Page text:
There’s been a baby boom at Columbus Zoo and Aquarium.
While it’s been closed to visitors, the Ohio zoo welcomed five baby animals in a month: a sea lion pup, giraffe calf, two red panda cubs and a baby siamang gibbon.
“We are extremely proud to welcome these babies as they all represent hope for the future of species that are increasingly facing challenges in their native ranges,” said Columbus Zoo and Aquarium President and CEO Tom Stalf in a press release. “Additionally, these arrivals are extra special as our Animal Care staff has worked around the clock to ensure the animals continued to receive top quality care during our three-month-long closure to help reduce the spread of coronavirus within the community.”
First, on May 29, came a siamang gibbon, a win for the endangered species. The baby’s sex and name are yet to be determined. Mom, Olga, has been “very attentive to her little one,” zoo staff said. It’s the third time the 31-year-old mom ― one of the oldest known siamang mothers ― and dad Rashid have welcomed a baby.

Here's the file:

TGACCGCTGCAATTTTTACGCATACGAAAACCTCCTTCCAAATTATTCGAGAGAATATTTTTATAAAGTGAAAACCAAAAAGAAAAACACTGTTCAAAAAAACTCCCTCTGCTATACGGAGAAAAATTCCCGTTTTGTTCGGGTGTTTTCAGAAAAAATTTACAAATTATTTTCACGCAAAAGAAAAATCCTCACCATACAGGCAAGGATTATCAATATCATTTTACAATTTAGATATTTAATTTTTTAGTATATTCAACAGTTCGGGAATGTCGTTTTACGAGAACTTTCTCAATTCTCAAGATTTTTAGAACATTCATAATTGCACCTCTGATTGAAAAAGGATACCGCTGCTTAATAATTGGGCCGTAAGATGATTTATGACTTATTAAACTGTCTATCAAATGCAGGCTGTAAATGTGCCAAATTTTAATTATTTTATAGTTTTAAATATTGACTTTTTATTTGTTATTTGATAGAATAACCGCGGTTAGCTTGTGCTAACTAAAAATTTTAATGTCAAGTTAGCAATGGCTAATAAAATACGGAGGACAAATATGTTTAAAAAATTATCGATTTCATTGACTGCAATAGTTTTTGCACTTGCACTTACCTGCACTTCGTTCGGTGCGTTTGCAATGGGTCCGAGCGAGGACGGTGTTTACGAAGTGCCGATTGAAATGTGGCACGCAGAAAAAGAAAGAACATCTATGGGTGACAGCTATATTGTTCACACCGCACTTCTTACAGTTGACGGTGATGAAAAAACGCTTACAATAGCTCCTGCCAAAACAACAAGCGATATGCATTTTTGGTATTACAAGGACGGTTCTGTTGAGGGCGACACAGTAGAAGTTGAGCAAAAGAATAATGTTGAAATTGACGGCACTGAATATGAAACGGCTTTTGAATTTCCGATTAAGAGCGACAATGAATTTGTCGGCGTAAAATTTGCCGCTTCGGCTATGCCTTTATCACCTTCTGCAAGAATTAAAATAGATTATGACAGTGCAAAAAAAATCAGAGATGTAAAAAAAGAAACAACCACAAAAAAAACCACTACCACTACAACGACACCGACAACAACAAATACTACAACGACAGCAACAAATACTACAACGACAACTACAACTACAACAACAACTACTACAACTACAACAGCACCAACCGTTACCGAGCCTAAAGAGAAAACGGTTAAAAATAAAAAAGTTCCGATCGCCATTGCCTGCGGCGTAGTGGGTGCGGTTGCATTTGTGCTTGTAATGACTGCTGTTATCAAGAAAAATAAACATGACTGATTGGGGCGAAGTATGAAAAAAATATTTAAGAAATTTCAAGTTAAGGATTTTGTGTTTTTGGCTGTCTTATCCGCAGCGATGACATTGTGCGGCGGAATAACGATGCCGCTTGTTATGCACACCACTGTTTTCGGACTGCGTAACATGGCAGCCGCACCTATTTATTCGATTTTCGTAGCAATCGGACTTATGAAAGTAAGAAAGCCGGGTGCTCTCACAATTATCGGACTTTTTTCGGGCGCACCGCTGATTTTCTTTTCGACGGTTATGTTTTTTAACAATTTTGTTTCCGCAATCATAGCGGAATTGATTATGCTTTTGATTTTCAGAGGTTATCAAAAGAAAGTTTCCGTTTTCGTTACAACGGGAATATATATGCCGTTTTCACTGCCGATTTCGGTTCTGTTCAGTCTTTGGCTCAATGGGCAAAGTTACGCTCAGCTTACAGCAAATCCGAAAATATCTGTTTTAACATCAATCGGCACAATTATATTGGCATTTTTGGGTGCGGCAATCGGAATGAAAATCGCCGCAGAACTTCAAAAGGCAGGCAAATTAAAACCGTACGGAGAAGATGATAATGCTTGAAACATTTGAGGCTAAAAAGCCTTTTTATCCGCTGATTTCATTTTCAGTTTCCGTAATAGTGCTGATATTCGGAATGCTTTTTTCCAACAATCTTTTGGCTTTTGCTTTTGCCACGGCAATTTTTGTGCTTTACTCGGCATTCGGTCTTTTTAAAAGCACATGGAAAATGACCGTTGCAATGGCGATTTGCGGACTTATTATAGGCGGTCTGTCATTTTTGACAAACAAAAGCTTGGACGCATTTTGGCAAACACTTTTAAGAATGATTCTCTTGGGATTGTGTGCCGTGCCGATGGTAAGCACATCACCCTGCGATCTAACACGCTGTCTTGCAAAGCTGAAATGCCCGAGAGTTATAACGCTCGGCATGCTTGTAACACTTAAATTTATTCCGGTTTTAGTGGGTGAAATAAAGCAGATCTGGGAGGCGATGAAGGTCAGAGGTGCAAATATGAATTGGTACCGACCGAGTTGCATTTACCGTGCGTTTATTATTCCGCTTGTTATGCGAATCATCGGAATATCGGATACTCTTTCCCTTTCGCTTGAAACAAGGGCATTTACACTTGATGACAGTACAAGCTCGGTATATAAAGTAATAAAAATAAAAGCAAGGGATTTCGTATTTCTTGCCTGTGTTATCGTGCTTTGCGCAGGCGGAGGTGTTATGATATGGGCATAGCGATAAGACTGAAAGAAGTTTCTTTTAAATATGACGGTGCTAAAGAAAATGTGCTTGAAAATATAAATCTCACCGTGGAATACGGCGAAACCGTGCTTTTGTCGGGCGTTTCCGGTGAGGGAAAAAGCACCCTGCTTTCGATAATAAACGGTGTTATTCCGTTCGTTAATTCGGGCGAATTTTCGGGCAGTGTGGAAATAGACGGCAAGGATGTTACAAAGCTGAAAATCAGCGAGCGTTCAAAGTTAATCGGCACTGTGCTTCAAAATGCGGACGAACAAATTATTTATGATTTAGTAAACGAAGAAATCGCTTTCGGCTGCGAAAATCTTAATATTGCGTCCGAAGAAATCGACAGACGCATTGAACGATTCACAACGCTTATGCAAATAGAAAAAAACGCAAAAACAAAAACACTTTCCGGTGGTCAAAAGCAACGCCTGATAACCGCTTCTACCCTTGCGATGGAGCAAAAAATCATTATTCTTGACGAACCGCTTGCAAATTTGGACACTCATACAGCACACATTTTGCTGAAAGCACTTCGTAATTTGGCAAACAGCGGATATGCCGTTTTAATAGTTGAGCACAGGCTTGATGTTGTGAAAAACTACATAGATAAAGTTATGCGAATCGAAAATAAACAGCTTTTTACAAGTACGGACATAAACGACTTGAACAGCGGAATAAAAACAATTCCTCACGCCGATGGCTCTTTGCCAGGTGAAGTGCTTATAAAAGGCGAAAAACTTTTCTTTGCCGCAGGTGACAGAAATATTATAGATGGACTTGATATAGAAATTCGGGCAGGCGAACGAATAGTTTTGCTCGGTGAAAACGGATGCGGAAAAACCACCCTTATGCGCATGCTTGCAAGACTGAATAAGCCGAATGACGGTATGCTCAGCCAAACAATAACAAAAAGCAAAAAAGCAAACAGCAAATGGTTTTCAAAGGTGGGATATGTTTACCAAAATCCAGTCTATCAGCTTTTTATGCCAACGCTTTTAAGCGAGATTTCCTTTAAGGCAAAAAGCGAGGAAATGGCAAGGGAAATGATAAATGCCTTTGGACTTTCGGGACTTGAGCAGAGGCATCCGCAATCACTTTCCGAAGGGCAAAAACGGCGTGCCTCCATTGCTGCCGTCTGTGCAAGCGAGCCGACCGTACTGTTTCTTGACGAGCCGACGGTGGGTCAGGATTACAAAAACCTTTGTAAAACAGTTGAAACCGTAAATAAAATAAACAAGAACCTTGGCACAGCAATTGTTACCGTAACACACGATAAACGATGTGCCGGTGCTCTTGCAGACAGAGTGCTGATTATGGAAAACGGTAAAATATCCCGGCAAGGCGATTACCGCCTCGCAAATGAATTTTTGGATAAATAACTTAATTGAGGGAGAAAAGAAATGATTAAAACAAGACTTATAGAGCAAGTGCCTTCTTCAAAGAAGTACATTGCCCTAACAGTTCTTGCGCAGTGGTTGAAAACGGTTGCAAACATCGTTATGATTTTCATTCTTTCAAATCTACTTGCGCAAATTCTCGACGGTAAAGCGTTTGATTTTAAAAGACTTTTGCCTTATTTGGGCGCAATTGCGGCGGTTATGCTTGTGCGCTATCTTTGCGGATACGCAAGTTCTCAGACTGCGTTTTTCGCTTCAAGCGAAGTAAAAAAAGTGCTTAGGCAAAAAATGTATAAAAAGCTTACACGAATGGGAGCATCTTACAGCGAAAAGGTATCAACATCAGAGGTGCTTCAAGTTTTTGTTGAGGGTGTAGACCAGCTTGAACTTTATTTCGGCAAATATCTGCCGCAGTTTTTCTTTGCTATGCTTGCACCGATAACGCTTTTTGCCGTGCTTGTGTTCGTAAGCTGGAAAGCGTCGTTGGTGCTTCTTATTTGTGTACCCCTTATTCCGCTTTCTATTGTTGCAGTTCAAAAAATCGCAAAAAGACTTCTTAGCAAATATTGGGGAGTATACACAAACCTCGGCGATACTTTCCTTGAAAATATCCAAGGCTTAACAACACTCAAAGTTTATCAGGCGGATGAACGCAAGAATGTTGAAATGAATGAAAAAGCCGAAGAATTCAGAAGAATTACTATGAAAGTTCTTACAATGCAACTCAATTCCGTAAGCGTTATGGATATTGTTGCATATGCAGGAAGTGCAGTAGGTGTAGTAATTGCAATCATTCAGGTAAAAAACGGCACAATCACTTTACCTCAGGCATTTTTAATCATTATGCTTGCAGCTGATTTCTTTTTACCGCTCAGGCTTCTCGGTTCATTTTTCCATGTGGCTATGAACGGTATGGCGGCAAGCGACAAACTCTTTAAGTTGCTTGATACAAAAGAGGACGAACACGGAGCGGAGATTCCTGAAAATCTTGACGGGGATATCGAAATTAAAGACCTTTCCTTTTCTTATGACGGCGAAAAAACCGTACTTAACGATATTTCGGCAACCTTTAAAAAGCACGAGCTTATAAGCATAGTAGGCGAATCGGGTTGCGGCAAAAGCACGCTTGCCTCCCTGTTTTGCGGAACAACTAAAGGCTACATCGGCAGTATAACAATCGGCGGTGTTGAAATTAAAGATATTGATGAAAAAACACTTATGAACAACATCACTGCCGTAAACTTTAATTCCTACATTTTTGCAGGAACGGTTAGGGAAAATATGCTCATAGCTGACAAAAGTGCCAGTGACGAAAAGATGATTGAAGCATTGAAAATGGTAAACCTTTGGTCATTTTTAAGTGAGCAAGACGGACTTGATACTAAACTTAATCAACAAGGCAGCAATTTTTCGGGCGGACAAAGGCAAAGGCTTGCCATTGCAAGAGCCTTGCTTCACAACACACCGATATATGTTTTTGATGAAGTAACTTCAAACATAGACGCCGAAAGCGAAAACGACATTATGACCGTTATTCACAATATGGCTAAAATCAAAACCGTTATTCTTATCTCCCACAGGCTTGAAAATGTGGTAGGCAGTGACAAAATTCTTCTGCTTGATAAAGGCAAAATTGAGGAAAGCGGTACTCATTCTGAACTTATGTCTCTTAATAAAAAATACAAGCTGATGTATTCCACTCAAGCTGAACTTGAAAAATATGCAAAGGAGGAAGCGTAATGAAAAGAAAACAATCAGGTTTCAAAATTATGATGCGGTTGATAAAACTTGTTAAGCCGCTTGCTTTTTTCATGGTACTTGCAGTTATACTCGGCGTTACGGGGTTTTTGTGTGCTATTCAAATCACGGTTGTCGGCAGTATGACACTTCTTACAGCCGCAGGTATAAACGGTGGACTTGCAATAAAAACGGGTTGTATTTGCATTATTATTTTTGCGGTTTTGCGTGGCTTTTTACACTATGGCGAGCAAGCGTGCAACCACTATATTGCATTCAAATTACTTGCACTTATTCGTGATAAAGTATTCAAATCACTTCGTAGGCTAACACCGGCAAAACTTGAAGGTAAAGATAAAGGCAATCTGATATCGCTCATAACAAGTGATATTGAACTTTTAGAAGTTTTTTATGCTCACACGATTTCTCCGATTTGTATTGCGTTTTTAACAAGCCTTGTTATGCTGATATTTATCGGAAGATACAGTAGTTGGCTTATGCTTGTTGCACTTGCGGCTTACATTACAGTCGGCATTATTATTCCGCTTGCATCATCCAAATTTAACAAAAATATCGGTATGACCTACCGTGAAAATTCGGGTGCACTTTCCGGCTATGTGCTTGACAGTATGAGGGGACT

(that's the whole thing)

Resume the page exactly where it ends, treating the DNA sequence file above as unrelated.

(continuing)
Two red panda cubs, a male and a female, were born on June 13 to 2-year-old mother Kora and 7-year-old father Gen Tso. Both are first-time parents, and Kora is nursing the cubs in the nest box.
It marks the first successful births for the endangered species at the zoo since 2015. Guests may be able to view the cubs once they’re about 4 months old, as they begin to explore outside their nest.
On June 25, Lovell, a 5-year-old California sea lion, gave birth to the first ever sea lion pup to be born at the facility.
Mom and pup, a female, are bonding in a behind-the-scenes area, zoo staff said. The pup will need to meet important growth and development milestones, including swimming, before moving to the bigger habitat.
And last but certainly not least, a Masai giraffe calf was born to 10-year-old mom and dad Zuri and Enzi on June 28, a welcome addition for the endangered species.
Zuri also gave birth to a calf in October 2018, but the baby died of viral enteritis at just 17 days old despite aggressive treatment from zoo veterinarians.
The Columbus Zoo’s Animal Care team is closely observing Zuri and her calf via camera monitors. So far, they said, she’s a great mom. The newborn stood and took her first wobbly steps about an hour after she was born ― after many attempts ― and was nursing just over an hour after that.
The sex of the calf hasn’t been identified yet, but staff say the little one seems to be healthy.